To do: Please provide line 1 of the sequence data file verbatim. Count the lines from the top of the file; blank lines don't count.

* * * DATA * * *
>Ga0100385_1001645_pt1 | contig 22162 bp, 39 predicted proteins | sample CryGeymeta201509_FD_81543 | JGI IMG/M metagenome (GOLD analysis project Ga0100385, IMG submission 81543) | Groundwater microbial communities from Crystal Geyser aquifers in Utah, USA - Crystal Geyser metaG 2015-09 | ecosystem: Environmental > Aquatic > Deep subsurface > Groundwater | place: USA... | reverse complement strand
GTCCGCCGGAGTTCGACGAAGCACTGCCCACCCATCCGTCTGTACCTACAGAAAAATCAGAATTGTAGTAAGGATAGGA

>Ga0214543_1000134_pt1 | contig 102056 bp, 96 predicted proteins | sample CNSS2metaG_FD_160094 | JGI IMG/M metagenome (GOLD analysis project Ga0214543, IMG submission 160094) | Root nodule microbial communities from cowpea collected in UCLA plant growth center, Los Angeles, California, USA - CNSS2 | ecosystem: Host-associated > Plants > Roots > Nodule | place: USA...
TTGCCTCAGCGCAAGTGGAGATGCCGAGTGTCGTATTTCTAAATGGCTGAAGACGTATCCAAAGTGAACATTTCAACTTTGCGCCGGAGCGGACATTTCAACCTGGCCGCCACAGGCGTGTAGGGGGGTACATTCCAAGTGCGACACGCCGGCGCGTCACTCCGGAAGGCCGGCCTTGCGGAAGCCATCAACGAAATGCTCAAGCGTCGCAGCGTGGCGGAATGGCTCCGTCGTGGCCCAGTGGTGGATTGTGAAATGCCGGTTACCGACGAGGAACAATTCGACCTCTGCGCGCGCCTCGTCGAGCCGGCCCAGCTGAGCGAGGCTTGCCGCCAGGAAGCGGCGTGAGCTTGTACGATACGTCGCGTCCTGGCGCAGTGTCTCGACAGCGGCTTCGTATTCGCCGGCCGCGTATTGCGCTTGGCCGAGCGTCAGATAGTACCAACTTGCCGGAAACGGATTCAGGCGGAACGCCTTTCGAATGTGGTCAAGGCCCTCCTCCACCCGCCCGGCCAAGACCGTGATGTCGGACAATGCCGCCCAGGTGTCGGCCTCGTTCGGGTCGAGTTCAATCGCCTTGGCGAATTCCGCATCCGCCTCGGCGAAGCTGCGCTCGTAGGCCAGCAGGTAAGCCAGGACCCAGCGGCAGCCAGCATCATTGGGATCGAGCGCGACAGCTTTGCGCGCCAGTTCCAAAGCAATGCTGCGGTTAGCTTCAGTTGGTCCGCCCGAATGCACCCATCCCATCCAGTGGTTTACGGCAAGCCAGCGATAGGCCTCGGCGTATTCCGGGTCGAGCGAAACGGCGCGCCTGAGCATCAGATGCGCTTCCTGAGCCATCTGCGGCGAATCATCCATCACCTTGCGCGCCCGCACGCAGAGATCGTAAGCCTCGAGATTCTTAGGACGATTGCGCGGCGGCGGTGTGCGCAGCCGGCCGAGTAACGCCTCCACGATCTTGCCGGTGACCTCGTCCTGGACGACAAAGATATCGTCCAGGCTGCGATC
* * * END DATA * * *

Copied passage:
>Ga0100385_1001645_pt1 | contig 22162 bp, 39 predicted proteins | sample CryGeymeta201509_FD_81543 | JGI IMG/M metagenome (GOLD analysis project Ga0100385, IMG submission 81543) | Groundwater microbial communities from Crystal Geyser aquifers in Utah, USA - Crystal Geyser metaG 2015-09 | ecosystem: Environmental > Aquatic > Deep subsurface > Groundwater | place: USA... | reverse complement strand